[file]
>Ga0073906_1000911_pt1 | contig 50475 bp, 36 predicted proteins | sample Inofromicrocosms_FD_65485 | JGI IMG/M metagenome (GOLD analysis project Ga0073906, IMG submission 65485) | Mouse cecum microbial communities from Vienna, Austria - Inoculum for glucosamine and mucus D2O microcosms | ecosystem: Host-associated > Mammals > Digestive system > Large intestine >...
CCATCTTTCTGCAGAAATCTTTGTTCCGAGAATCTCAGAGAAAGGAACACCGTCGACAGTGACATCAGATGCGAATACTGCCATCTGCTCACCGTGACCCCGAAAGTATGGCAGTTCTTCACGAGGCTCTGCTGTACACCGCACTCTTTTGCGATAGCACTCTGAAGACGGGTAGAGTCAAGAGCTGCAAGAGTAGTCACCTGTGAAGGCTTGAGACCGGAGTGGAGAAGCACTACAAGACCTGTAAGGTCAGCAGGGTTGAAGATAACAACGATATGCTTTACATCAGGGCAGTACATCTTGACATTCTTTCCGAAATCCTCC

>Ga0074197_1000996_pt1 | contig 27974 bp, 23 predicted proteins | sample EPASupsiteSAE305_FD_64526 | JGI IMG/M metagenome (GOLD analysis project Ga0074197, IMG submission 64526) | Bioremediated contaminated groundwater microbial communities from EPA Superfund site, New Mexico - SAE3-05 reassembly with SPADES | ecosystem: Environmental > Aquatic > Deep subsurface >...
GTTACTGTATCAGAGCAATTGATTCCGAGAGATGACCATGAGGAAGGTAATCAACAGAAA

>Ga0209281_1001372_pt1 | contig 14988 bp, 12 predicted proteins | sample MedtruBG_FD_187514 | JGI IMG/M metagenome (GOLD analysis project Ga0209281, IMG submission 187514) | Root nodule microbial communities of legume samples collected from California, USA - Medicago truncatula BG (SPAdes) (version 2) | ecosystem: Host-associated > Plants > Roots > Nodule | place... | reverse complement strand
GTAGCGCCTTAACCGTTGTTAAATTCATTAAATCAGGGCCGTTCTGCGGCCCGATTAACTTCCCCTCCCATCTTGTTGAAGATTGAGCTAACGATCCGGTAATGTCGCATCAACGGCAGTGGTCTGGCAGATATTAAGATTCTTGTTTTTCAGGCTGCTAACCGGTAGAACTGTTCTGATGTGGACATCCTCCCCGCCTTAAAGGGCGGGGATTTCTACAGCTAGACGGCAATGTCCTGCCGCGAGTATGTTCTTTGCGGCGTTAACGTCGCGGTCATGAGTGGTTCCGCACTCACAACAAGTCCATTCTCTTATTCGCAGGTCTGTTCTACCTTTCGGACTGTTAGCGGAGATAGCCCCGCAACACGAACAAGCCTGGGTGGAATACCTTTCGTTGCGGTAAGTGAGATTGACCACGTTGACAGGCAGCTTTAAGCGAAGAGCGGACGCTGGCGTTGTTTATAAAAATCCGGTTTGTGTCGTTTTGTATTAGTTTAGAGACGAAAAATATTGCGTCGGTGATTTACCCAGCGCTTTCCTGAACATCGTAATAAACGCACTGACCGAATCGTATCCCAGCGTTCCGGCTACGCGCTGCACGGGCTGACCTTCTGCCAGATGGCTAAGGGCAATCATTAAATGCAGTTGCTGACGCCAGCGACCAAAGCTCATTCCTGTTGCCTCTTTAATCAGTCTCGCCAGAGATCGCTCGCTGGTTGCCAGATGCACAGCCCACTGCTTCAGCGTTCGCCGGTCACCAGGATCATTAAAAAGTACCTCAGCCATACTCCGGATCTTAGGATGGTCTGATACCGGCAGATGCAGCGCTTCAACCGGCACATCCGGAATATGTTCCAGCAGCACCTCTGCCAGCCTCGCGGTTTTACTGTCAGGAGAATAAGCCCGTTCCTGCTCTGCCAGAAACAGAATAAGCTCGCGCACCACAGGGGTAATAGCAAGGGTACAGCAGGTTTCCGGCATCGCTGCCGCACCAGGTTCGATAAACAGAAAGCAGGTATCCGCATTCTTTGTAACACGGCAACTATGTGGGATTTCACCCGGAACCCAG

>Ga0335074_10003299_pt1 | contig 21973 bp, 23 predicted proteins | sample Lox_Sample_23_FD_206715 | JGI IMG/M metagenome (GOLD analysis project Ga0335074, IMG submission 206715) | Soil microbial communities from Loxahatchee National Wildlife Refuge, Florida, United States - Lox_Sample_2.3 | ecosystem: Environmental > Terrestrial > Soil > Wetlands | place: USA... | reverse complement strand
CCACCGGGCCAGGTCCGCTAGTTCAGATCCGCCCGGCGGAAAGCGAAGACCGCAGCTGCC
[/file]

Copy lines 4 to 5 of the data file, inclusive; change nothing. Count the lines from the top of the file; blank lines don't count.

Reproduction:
GTTACTGTATCAGAGCAATTGATTCCGAGAGATGACCATGAGGAAGGTAATCAACAGAAA

>Ga0209281_1001372_pt1 | contig 14988 bp, 12 predicted proteins | sample MedtruBG_FD_187514 | JGI IMG/M metagenome (GOLD analysis project Ga0209281, IMG submission 187514) | Root nodule microbial communities of legume samples collected from California, USA - Medicago truncatula BG (SPAdes) (version 2) | ecosystem: Host-associated > Plants > Roots > Nodule | place... | reverse complement strand